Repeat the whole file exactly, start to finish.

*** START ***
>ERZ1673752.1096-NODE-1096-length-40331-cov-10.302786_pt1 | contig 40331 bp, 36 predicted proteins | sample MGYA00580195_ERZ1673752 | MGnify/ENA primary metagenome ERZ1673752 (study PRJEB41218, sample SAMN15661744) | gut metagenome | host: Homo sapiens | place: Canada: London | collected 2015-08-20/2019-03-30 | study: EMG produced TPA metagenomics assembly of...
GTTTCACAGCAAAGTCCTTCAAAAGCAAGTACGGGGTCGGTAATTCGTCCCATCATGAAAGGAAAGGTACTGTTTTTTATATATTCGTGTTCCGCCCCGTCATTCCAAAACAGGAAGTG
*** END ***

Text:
>ERZ1673752.1096-NODE-1096-length-40331-cov-10.302786_pt1 | contig 40331 bp, 36 predicted proteins | sample MGYA00580195_ERZ1673752 | MGnify/ENA primary metagenome ERZ1673752 (study PRJEB41218, sample SAMN15661744) | gut metagenome | host: Homo sapiens | place: Canada: London | collected 2015-08-20/2019-03-30 | study: EMG produced TPA metagenomics assembly of...
GTTTCACAGCAAAGTCCTTCAAAAGCAAGTACGGGGTCGGTAATTCGTCCCATCATGAAAGGAAAGGTACTGTTTTTTATATATTCGTGTTCCGCCCCGTCATTCCAAAACAGGAAGTG